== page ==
How do we live inspite of the inevitable. How do we live FULLY inspite of the inevitable.
How do we live in the constant knowledge that we will not live on earth always.
How do we come into being, how do we live and how do we die. How do we come into being, how do we live fully and how do we die, die complete.
Idea – if we cut ourselves off from great sorrow, we cust ourselves off from great joy.
We only know light as a comparision to darkness. (true?)
There is only a certain amount that we want to know. Wierd human condition. We all know that we are going to die, but we all have made a pack with each other to pretend that we do not know we are going to die until….
MR. HENRY: I’ve heard other stories of musicians who I admired terrifically, who are much more gifted than myself, and who suffered much more indignity than I’ve ever been asked to suffer. And yet, you still — we push on as if we’re supposed to be exempt, and then we’re shocked when we learn that we’re not.
MS. TIPPETT: I think that’s a good — I kind of wanted to come back around to Thomas Merton. And you also quoted Thomas Merton. And I think this follows on what you just said about that you were moved by this — these lines of him that if you — who are you writing for? Like, “If you write for God, you will reach many men and bring them joy. If you write for men, you may make some money, and you may give someone a little joy, and you may make a noise in the world for a little while. If you write only for yourself, you can read what you yourself have written, and after ten minutes you’ll be so disgusted that you will wish that you were dead.” [laughs]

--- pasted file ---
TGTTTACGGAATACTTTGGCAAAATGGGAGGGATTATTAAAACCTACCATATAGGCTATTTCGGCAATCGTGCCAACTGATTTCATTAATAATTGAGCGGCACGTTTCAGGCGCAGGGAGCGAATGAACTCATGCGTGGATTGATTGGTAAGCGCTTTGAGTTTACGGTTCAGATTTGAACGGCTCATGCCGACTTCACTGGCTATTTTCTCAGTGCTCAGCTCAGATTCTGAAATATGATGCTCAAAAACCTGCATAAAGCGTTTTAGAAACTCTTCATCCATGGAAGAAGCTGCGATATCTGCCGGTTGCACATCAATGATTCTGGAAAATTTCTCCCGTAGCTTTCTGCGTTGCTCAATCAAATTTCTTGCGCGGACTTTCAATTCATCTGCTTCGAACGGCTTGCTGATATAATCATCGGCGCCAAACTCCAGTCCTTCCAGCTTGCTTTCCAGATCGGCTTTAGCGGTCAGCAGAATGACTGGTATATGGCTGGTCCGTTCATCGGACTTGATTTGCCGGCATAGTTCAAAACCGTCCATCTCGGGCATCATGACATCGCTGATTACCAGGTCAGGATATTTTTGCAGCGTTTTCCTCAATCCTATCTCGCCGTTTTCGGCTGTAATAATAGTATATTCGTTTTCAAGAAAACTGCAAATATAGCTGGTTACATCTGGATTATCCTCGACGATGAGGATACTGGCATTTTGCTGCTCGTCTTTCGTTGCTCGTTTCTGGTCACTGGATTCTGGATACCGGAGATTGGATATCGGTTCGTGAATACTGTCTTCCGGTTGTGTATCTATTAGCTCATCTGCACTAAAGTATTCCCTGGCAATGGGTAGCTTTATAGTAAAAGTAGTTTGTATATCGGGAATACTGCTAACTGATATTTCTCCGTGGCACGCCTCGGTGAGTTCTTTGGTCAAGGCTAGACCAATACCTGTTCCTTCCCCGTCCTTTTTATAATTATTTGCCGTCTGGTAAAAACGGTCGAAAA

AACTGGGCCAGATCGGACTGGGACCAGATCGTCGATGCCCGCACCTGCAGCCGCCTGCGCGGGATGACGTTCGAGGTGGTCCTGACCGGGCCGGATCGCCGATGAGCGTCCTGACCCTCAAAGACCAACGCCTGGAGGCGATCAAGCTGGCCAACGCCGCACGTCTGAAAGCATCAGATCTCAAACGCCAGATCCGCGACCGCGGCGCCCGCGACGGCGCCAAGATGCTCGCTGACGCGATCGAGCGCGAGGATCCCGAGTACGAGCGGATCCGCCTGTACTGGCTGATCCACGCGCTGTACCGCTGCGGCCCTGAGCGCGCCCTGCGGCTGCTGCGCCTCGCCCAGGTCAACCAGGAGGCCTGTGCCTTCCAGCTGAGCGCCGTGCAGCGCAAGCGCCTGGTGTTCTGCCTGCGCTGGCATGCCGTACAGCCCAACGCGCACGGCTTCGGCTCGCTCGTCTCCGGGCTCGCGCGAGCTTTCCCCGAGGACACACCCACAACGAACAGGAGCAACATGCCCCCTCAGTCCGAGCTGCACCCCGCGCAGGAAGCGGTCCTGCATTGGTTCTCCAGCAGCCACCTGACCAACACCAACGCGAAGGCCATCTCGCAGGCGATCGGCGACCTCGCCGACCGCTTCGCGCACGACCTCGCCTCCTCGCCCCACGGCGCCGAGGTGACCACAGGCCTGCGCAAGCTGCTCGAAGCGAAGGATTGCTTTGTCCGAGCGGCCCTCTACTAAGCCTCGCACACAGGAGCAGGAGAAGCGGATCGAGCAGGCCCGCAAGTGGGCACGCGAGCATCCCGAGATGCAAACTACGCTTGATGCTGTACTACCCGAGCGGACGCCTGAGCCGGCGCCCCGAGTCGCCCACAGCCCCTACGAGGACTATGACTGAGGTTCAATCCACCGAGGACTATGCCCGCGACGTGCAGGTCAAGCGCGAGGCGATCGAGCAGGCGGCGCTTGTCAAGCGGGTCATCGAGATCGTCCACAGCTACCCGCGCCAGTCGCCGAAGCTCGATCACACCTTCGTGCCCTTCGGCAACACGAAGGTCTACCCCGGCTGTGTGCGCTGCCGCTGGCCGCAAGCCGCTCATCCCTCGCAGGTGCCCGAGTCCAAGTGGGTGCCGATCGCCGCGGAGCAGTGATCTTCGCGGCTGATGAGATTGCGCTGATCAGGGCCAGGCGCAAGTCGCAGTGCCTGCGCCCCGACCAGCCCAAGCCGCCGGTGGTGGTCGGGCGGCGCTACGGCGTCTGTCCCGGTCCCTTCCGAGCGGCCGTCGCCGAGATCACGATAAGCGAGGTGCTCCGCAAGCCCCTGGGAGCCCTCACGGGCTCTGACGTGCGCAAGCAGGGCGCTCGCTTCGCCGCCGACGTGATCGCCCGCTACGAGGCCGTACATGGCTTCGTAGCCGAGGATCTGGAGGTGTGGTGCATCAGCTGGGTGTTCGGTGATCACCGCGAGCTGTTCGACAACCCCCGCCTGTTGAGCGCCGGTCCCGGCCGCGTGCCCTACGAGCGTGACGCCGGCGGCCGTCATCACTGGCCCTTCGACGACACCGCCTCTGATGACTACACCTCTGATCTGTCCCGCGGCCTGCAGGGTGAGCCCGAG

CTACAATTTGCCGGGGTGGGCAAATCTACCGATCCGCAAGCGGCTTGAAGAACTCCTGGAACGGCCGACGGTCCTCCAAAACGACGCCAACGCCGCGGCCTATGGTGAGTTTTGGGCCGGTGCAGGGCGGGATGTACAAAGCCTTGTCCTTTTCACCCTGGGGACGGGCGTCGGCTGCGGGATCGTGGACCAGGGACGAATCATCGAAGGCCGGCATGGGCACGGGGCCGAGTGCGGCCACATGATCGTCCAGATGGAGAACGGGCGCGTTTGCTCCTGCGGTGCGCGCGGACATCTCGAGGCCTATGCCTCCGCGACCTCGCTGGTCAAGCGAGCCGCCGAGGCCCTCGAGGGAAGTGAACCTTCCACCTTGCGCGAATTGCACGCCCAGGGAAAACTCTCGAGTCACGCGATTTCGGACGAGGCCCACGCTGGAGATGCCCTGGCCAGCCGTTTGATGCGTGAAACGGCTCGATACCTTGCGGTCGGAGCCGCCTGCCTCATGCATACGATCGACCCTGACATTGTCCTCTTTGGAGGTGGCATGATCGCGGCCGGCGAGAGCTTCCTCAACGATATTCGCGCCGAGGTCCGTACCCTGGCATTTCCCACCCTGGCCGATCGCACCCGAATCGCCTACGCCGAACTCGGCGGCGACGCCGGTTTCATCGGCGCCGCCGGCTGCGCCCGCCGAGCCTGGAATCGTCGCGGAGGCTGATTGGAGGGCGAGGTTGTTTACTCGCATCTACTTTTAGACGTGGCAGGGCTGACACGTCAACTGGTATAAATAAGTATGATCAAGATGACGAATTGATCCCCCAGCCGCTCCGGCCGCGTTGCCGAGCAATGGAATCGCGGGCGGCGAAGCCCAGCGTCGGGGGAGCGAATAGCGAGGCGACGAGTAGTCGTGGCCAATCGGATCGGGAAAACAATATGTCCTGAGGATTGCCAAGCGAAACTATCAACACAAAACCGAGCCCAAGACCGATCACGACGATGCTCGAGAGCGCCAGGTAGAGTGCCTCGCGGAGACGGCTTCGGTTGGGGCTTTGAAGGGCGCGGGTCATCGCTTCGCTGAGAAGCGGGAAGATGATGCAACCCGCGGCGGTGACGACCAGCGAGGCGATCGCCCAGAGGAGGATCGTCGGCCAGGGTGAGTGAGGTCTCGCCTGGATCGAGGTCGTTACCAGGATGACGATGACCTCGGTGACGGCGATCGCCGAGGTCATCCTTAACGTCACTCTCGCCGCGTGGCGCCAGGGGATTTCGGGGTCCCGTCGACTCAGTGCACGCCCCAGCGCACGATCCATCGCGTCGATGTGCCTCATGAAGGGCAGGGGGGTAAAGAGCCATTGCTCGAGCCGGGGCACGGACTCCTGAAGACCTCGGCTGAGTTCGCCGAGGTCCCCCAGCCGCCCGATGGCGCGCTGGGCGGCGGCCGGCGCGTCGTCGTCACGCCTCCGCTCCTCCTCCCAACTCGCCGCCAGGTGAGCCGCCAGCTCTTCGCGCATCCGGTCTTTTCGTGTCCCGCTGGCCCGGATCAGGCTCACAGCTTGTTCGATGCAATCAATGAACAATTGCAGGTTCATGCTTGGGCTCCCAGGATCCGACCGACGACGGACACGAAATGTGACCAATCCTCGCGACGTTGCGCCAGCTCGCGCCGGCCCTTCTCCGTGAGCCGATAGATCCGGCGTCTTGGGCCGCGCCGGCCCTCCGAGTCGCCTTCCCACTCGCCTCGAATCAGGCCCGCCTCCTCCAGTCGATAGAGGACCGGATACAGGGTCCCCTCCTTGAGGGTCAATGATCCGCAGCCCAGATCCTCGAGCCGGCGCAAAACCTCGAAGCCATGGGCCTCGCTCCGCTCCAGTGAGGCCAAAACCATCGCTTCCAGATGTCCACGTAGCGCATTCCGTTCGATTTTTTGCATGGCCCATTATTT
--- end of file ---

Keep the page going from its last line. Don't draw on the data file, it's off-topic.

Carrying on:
MR. HENRY: [laughs]
MS. TIPPETT: And there you go, using — talking about God again. But I did just want to ask you, what was it about that captured you and spoke to you in terms of what you’ve learned about who you’re writing for and why?
MR. HENRY: Oh, I know that when I read that, it related instantly in my mind to something that I had read earlier from Buckminster Fuller of whom I am a terrific admirer. And as an inventor, as a philosopher, as an architect, as a social scientist, his thought was, “I am exponentially more successful when I am working for the good of the most people. When I was trying to serve myself, I wasn’t successful at all. When I worked to benefit ten people, I was that much more successful. When my work was to benefit a thousand people, I was that much more successful. And when I thought that the work that I was doing would benefit all mankind, I was infinitely beyond my imagination successful.” And when I read that from Merton, I thought it was sort of the same idea. As soon as I am taking my focus off my own finite being and pointing my lens out, I’m still filtering my work through my own experience.